Are Motocross Tires Road Legal?
In some cases, it is legal to ride dirt bike tires on public roads. Those that are certified for road use must have a DOT (Department of Transportation) stamp on at least one sidewall. If that stamp is missing, the tires may still be used off-road, but they may not be ridden on public roads.
As with most things related to motorcycle regulations, the reasons amount to the safety of the rider and surrounding motorists.
Dirt Bike Tires in General
Dirt bikes generally use tires with knobby treads, which are intended to provide extra traction in off-road conditions. When ridden off road, these tires rarely experience the heat and friction that tires must contend with at highway speeds on pavement. In the interest of public safety, the federal government has adopted a set of minimum criteria that all road-going motorcycles in the U.S. must meet. These rules govern such things as headlights, turn signals, brake lights, horns, etc.
Additionally, the National Highway Traffic Safety Administration (NHTSA) requires that tires on motorcycles intended for on-road use have a stamp indicating they have passed a series of stringent tests – known as Standard 119. Without having passed these tests, manufacturers face severe penalties for applying a DOT stamp to their tires. The Standard 119 rules apply only to motorcycles intended to be used on public roads. Motocross bikes are exempt from the DOT requirements.
Motocross Or Dual Sport?
By definition, motocross is dirt bike racing that occurs on a closed course. The terrain may be natural or simulated, but the key point is that there is no pavement involved. Dirt bikes are intended for off-road use, and they may or may not be used for motocross.
The industry term for dirt bikes that are intended for use on or off road is “dual sport.” Some dual sport motorcycles are suitable for motocross, while others are not. Technically speaking, big-bore adventure bikes are also dual sports, but they certainly are not suited for motocross.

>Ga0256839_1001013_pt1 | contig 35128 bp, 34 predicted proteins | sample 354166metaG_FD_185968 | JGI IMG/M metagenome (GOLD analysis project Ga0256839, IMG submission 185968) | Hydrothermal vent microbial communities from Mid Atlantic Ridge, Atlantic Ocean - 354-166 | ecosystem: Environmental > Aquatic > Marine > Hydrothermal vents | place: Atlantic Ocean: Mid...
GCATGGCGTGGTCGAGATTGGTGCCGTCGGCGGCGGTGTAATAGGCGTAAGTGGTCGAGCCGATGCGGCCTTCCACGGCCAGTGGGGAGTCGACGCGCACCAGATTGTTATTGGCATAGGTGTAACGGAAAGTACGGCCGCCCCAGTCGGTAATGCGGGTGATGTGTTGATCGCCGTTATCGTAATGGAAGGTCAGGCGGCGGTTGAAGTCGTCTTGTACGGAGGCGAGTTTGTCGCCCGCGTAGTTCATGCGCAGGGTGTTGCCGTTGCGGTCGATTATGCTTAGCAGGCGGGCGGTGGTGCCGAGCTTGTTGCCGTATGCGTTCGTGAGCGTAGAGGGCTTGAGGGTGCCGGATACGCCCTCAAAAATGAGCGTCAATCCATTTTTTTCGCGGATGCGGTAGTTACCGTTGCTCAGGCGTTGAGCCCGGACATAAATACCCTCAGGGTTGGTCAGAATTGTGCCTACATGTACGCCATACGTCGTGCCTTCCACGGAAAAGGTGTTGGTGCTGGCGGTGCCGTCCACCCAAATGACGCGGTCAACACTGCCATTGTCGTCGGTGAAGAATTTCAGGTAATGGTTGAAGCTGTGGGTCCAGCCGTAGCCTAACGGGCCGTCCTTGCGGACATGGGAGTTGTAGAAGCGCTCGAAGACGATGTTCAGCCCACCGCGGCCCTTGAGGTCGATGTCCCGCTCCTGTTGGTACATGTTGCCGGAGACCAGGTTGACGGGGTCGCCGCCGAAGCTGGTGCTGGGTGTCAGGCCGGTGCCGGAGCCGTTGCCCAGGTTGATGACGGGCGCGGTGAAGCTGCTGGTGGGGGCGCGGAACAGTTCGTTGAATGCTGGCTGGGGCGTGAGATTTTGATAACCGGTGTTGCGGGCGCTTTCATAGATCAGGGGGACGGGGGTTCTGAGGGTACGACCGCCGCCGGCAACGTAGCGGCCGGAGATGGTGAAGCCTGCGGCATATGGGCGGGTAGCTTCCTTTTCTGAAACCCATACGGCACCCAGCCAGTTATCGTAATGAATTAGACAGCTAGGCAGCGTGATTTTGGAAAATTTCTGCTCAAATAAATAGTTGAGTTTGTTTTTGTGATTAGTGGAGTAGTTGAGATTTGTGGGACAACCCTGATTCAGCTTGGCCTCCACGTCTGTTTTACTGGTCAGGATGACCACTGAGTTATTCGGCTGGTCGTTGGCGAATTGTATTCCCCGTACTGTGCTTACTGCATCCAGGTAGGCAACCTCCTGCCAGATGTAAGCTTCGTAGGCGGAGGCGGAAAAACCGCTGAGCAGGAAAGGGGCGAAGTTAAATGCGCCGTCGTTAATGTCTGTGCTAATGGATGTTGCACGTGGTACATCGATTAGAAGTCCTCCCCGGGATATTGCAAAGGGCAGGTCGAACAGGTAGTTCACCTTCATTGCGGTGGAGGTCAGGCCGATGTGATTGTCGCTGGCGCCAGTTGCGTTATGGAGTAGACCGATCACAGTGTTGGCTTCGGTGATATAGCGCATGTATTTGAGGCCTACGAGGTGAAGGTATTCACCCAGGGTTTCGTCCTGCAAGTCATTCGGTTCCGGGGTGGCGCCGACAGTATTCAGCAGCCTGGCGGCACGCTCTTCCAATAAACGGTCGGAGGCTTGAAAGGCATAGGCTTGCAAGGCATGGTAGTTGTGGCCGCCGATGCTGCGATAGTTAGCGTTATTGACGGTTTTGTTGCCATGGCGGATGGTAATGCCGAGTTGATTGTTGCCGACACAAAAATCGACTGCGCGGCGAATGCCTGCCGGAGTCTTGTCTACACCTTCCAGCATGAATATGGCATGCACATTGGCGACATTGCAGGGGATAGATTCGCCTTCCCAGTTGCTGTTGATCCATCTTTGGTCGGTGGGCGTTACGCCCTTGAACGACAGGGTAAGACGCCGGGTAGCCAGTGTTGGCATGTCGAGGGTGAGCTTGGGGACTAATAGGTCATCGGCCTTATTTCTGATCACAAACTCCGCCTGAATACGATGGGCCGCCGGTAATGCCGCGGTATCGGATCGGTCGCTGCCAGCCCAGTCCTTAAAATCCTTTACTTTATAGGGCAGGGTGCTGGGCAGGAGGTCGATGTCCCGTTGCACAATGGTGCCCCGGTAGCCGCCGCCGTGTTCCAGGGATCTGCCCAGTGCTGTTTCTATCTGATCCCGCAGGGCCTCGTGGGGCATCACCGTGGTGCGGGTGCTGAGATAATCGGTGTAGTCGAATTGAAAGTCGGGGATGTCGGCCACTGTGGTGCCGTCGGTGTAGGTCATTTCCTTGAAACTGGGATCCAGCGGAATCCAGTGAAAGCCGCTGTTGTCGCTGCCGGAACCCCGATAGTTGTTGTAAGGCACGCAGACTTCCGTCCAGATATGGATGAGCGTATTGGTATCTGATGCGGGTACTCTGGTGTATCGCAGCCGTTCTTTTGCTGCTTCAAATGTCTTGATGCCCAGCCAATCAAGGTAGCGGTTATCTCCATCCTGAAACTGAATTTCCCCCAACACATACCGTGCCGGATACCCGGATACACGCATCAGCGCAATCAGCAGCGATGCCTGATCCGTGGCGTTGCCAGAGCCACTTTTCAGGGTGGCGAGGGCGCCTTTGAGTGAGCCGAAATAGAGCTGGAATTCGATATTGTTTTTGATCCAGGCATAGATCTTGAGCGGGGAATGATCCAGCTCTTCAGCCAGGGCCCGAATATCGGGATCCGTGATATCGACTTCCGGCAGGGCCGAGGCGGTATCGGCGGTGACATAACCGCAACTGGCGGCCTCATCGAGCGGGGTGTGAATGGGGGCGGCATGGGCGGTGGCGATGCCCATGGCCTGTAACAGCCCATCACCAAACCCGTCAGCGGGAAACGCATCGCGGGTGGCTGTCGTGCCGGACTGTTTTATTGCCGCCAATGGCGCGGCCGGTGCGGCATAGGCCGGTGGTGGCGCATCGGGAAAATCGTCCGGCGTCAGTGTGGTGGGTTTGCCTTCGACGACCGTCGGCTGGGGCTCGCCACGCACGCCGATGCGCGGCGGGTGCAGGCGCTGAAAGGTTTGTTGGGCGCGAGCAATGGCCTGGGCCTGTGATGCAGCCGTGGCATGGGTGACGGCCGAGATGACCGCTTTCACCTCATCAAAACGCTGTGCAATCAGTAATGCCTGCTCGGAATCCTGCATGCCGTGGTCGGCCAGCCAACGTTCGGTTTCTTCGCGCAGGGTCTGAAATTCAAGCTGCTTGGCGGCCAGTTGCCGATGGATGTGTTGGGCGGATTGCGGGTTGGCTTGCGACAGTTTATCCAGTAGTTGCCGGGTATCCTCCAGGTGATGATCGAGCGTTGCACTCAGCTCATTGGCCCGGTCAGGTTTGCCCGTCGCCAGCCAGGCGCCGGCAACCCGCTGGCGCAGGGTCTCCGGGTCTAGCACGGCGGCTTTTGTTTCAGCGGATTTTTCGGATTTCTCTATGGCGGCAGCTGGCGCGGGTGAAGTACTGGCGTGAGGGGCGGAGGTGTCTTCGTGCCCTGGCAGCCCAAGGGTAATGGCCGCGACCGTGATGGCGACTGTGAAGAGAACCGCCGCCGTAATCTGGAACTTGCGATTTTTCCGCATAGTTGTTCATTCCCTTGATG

Motocross tires have aggressive knobs intended to provide traction in racing. As track conditions can vary from one track to another and from one day to the next, certain tread patterns and rubber compounds may be better suited for one type of terrain than another. Manufacturers may stipulate a tire is intended for soft terrain, hard terrain or intermediate terrain. The same distinctions apply to dual sport tires.
In order to receive DOT approval, a tire must be tested by a third party. The tire is conditioned to 95 degrees Fahrenheit before the endurance portion of the test, and the ambient temperature in the facility must be the same. The tire is then rolled under maximum load on a steel test wheel for three hours. At the end of that time, it must not exhibit any chunking, separation or pressure loss.
After the endurance test, the tire must pass puncture and high-speed tests to ensure they won’t need to be replaced after a week. Only after passing all three tests may a tire receive a DOT stamp on its sidewall.
Off-Road Only Tires
Tires mounted on motorcycles that are not intended for highway use do not need to be DOT-approved. Ultimately this means that tires without the DOT stamp have not been tested to the criteria listed in the NHTSA’s Standard No. 119.
While such tires may be perfectly safe for off-road use, they are not legal for use on public roads in the U.S. Using such tires on pavement is dangerous, as such tires may chunk (lose tread knobs) or separate at highway speeds. This is something you will learn in the license test.
If you’ve made the mistake of heading out on a set of dirt bike tires I’d suggest you swap those out for something more road legal. The swapping process can be done fairly easily at home. All you’re going to need is a set of motorcycle tire changing tools and a decent motorcycle jack stand.
The modern dirt bike tire marketplace is diverse. Intent on catering to the whims and desires of ever-more specialized groups of riders, manufacturers have introduced tread designs that are much more aggressive and purpose-made than ever before.
The road-going, trail-hopping sector of the dirt bike market has grown to such proportions that tire manufacturers are battling for respect from that segment of riders. So finding a DOT-approved tire that can handle the motocross track and the highway equally well is no longer impossible.
When wondering “Are Motocross Tires Road Legal?” remember, the risks involved with mounting non-DOT-approved tires on a road-going dirt bike extend far beyond the possibility of getting ticketed or held responsible in the event of an accident.
Without the DOT stamp, a rider has absolutely no way of knowing whether or not a tire can handle the stresses of road use. Highway speeds introduce levels of heat and friction that never occur off road. Attempting these speeds on unapproved tires makes the rider a guinea pig. Each ride then becomes a safety test. Sooner or later, your luck will run out.